The man came forward in 1994 and reported he had been sexually molested by Father Guy Marsico while at St. Leo the Great (in Rohrerstown). Marsico asked the boy’s parents for permission for the boy to spend the night at the rectory. The boy’s parents knew he wanted to be a priest and granted permission for the boy to stay overnight. The boy went to the rectory to stay overnight. Marsico had boxes on a spare bed. Marsico told the victim he could not remove the boxes and that he had to sleep in the same bed with Marsico. Marsico made the boy undress. Marsico gave the boy full body massages and touched the boy’s penis. Marsico put his mouth on the boy’s penis. The boy stated that Marsico and he slept together in the same bed overnight. The boy also blacked out for a period of time due to fear. The boy was 13 years old at the time.
The boy disclosed that he told his mother about the abuse when he was 14 years old. His mother did not tell anyone. The boy told his father about the abuse when he was 16 years old. His father did not tell anyone.
The boy felt strong enough to report the abuse to the Diocese of Harrisburg. Diocesan officials confronted Marsico. Marsico admitted to sleeping in the same bed with the boy and giving him massages. Marsico stated that he “brushed his penis aside” when massaging the boy’s stomach and pelvic area. Marsico sent the boy a letter of apology.
The Diocese of Harrisburg agreed to pay for prescription medications and counseling for the boy. The boy later found out that his counselor reported what occurred during his counseling to the Diocese. The boy disclosed that he attempted suicide in 1986.
Marsico admitted to being sexually involved with three other minors while at Assumption of the Blessed Virgin Mary (in Lebanon) and St. Leo the Great. Marsico took a leave of absence and resigned from his parish. He went to the Anodos Center for an evaluation.
Diocesan officials wrote a summary, which stated while at treatment Marsico specifically named his victims. As a result of admitting his sexual abuse, the Diocese issued a penal precept in 1995.
In September 1996, another victim came forward and reported abuse by Marsico. The victim was previously identified during Marsico’s admission. The victim was between fifth and sixth grade when molested by Marsico. Marsico fondled the victim, slept in the same bed naked with the victim, and engaged in oral sex and masturbated the victim.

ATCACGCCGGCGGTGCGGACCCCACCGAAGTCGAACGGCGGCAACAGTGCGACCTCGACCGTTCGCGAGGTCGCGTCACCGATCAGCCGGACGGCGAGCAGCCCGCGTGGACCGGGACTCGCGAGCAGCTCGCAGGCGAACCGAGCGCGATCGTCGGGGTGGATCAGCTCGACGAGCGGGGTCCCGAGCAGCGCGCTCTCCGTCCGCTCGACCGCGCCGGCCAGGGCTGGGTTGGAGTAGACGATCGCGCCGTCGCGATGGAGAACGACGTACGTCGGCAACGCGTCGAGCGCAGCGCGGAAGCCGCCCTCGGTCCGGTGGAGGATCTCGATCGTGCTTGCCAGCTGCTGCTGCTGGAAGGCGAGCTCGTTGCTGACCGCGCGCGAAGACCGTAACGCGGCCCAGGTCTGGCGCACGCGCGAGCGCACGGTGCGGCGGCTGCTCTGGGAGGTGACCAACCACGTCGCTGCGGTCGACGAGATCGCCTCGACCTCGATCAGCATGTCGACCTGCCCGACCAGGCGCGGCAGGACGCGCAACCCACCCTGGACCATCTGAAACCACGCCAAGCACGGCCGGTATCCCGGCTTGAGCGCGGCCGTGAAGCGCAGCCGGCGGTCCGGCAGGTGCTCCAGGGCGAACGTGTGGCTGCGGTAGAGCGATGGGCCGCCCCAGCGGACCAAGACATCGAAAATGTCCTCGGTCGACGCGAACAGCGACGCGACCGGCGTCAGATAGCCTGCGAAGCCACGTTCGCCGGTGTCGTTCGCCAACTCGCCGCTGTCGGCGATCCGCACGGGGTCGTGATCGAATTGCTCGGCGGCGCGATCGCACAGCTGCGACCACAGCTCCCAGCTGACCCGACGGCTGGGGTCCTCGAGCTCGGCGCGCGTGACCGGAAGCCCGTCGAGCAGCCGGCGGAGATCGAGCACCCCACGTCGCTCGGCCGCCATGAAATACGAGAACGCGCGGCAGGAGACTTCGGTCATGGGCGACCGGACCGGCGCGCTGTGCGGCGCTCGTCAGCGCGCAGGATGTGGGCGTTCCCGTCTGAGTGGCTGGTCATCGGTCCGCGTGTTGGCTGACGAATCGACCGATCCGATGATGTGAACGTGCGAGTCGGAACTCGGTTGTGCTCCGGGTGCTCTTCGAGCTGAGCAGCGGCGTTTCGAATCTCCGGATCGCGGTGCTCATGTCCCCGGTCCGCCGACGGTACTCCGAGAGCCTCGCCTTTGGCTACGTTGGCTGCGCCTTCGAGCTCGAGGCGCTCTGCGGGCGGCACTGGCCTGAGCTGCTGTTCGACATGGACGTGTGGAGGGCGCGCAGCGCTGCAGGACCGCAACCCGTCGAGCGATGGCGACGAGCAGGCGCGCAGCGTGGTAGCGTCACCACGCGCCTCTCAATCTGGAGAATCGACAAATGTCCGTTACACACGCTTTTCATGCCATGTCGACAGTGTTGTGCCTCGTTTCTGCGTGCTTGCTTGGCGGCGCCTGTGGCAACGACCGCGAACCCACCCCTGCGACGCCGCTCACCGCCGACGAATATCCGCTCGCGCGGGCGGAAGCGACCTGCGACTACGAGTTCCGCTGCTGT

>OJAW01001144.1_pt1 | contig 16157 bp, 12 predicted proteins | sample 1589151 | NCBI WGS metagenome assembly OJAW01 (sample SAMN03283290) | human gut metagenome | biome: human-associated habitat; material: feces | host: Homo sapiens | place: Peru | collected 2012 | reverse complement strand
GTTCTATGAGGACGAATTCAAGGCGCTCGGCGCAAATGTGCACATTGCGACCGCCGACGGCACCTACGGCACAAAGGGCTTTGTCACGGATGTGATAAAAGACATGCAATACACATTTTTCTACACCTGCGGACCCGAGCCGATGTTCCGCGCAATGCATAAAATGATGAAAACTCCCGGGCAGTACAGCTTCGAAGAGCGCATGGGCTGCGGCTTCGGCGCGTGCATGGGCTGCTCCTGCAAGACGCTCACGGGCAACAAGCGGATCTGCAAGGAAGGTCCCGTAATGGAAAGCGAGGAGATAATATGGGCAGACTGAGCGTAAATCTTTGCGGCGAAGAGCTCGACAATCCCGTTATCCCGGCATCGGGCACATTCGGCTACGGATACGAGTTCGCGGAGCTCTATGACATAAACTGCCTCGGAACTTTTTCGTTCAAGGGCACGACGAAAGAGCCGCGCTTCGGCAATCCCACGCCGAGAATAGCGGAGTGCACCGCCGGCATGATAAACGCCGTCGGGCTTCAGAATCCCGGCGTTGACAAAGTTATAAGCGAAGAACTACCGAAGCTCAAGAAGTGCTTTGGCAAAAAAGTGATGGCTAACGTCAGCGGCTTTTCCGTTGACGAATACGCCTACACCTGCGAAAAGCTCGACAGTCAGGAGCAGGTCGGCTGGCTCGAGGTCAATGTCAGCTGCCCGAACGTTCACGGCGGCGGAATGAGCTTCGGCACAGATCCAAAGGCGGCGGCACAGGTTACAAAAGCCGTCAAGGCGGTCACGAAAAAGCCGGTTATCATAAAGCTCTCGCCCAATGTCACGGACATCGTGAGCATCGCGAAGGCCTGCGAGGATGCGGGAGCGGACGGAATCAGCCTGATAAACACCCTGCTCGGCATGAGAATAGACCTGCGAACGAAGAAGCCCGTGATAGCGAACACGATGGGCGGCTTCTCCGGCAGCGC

Marsico requested laicization in 2010. Marsico paid for the first victim’s counseling and prescription medication for a period of time.
Marsico testified before the grand jury on November 9, 2016. ... During his testimony, Marsico confessed to molesting children. A relevant excerpt of Marsico’s testimony follows:
Q: But to be clear, though, while you were engaged in the sexual conduct with these boys, you were admitting the conduct to your confessor, Father Michael Homola?
Q: And he was a parish priest in which parish?
A: He was in various parishes. The last one was St. Philip in Millersville.
Q: And his advice to you certainly was not, you know, call the police and turn yourself in; but it was to essentially pray about it?
A: Pray about it and try to get away from it. Reform your life.
Q: And then you would come back and say, it happened again; and he would say pray about it, reform your life?
A victim’s own story
The abuse from Monsignor (Raymond T.) Schultz (in the Diocese of Pittsburgh) occurred when I first started to serve the early mass. ... Usually, the masses were served by two altar boys. As a child, I didn’t realize that I was the only one serving alone; but now I know why I was. This all started at the end of my seventh grade year. ...
As I look back on this now, I try to figure out when I could have asked someone to help me. There was a time when, after I was abused by Monsignor Schultz ... I had to put my pants back on without underwear because it was almost time for the buses to come take us home. I put my underwear in my pocket ... I can remember my mother asking me as she was doing laundry why my underwear was in my pocket. I told her I put them there because I had tinkled a little in my pants. Really, they were in my pocket because, if I would have taken the time to put them back on, I would have missed my bus and would have had to have called for a ride home. That is the only time that I can remember when I had a chance to get help.
When I look back now, it was made very clear to me that I was a, quote, bad boy, unquote, and would be punished more if I ever told anyone what was happening. Most of these abuses happened after my dad dropped me off for early morning masses. I try to see through a child’s eyes; but as an adult, it is very difficult to look back.